Particularly, it can be difficult to develop systems and models to help establish clarity within those data sets. Machine learning and predictive analytics are valuable resources, but they’re best utilised in conjunction with experts who can help better understand what that information means.


Supply chain resilience hinges on having not only the information and tools to make sweeping decisions but also on-site expertise to read and react to data. Crafting strategies to help address and overcome these challenges empowers supply chains to sustain and scale their operations to ensure uninterrupted functionality.


Build a transparent, viable supply chain data process


A fictiv report reveals that improved visibility is a priority for 55% of supply chain and manufacturing decision-makers. Data provides the clarity those chains need to see the full picture and maximise their long-term effectiveness.


Use the following tactics to create a sustainable supply chain data process:


1. Build a needs-based strategy


The operations, objectives and outcomes of any supply chain are different. To truly build a strategy set up for success, it’s critical to look at your chain’s specific data needs and make them sustainable and reliable from a data perspective.


This starts with identifying the gaps that are present in your supply chain and where data can help improve visibility. From those variables, your organisation can start to develop a rock-solid supply chain data strategy.


2. Keep reporting a priority


Reporting must remain central to your supply chain, and it can be achieved via several different dashboard variations. Use these visualisations to understand the impact data is having on your operations.


These illustrative tools can take many forms, from heat maps to traditional graphs. One such variation is a knowledge graph, which depicts the relationship between data points and makes that union easier to analyse and understand. Though it’s not intended as an end-user visualisation, knowledge graphs can help the data team to lay down the data foundation effectively and analyse the health of the data layout.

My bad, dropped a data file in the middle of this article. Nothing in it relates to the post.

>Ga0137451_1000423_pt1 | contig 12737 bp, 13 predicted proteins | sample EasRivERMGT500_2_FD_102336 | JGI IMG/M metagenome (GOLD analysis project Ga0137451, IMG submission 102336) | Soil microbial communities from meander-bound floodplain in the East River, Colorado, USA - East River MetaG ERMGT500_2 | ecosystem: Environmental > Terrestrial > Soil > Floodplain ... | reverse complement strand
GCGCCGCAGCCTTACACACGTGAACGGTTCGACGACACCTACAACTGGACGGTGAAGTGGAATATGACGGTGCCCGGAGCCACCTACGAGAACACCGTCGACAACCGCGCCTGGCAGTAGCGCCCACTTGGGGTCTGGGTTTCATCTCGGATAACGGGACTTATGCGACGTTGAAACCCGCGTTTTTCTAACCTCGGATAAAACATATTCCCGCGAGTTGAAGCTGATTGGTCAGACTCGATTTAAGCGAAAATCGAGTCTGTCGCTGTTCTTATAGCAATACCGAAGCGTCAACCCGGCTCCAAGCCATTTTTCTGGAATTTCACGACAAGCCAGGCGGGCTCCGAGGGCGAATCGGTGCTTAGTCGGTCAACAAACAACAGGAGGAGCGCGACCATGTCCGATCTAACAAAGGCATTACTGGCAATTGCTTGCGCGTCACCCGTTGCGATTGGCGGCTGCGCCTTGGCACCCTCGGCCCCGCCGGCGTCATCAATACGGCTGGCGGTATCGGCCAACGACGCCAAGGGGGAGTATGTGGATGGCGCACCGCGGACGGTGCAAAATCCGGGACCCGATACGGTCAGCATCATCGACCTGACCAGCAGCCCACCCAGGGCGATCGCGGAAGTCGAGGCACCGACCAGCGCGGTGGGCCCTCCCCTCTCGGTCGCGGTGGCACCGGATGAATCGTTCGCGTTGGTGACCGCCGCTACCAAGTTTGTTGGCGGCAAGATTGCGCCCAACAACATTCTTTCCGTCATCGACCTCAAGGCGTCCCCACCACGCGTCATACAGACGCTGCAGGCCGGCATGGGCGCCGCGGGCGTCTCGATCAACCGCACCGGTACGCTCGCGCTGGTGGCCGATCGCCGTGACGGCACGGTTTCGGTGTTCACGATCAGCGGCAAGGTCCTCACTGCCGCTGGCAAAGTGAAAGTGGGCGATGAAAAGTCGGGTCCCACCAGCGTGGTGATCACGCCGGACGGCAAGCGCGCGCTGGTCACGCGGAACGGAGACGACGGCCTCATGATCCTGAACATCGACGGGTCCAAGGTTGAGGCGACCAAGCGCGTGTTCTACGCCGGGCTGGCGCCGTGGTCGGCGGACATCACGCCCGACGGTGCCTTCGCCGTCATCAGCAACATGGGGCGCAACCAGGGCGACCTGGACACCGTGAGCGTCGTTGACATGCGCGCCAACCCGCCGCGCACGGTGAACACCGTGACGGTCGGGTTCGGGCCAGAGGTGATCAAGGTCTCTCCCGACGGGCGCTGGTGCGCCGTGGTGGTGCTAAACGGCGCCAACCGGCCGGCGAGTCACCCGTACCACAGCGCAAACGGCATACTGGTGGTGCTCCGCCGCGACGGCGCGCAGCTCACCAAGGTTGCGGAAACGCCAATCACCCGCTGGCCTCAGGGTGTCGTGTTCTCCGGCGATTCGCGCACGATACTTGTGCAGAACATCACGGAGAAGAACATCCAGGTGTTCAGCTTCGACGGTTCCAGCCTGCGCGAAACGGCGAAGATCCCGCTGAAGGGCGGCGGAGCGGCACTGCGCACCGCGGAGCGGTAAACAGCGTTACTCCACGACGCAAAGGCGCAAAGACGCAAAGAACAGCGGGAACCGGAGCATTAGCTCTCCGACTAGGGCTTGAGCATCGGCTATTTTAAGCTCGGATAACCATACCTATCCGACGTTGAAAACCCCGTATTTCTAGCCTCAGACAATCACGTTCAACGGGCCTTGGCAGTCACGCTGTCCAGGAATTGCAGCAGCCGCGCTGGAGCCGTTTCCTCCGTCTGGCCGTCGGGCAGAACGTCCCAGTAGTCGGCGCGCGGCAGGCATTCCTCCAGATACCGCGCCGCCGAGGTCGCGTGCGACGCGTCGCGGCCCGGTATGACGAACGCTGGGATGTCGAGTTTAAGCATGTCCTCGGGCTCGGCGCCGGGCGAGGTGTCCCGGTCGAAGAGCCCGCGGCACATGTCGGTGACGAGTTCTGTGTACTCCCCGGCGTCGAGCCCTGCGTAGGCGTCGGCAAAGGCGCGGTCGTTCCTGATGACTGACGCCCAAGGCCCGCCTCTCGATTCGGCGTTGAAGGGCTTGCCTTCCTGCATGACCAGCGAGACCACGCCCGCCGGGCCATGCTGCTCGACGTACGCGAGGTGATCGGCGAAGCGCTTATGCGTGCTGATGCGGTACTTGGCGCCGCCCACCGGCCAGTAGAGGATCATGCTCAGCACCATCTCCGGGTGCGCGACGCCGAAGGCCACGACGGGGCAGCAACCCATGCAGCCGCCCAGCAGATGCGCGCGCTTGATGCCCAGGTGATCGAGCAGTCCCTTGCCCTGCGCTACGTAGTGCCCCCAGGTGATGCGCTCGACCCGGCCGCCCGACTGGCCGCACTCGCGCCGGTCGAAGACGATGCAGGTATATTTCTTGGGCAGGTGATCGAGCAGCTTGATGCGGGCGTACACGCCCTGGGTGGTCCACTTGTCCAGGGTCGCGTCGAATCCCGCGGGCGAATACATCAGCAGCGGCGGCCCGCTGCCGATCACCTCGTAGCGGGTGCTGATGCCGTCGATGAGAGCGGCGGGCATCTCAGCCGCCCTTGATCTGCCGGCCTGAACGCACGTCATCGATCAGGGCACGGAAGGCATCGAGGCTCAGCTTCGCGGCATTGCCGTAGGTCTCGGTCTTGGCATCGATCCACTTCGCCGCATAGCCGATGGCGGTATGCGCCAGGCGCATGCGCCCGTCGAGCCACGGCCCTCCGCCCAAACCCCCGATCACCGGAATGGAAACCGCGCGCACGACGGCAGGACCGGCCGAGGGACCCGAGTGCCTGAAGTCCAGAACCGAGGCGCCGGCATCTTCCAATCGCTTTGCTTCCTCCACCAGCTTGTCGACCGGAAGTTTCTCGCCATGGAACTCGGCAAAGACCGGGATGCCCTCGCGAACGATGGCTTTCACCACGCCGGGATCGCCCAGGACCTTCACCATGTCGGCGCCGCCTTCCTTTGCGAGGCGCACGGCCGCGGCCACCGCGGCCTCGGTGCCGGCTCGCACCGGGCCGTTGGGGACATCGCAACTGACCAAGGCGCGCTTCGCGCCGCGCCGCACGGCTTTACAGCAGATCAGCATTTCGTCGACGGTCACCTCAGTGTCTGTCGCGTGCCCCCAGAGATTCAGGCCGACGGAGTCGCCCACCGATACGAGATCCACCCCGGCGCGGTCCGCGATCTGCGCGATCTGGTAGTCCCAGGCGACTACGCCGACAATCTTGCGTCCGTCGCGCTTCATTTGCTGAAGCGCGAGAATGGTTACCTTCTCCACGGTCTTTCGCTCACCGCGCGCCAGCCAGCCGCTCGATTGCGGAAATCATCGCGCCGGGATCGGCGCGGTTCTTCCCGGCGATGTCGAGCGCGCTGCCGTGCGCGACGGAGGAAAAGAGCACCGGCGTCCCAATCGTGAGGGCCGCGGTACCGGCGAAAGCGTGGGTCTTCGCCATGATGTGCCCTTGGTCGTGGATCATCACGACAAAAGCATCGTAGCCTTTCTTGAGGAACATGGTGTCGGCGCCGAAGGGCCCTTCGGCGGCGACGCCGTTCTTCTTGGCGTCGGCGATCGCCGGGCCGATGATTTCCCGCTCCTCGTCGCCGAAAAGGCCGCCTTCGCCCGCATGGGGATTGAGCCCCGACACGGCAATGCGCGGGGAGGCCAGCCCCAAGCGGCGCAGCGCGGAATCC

3. Foster an iterative, communicative and collaborative environment


Encourage the whole of your supply chain to keep in contact with one another and work together to see the real benefits of data. Data-driven cultures thrive when lines of communication are open and collaboration is a central value. Empower members of your team to connect with every level of stakeholder to understand the health of the chain and the data it’s deploying.


Use those conversations and insights to improve processes and optimise operations. Prioritise select KPIs and use those numbers to evaluate the health of your supply chain and its data. These can be the benchmarks to gauge the viability of your workforce and its data strategy.


Investing in visible, reliable and resilient data is an investment in your supply chain’s viability. Data resilience is a central tenet of a supply chain control tower, a platform dedicated to monitoring and managing the information that powers your supply chain. Learn more about it by downloading our whitepaper, How Supply Chain Control Towers Unlock New Levels of Resilience, now.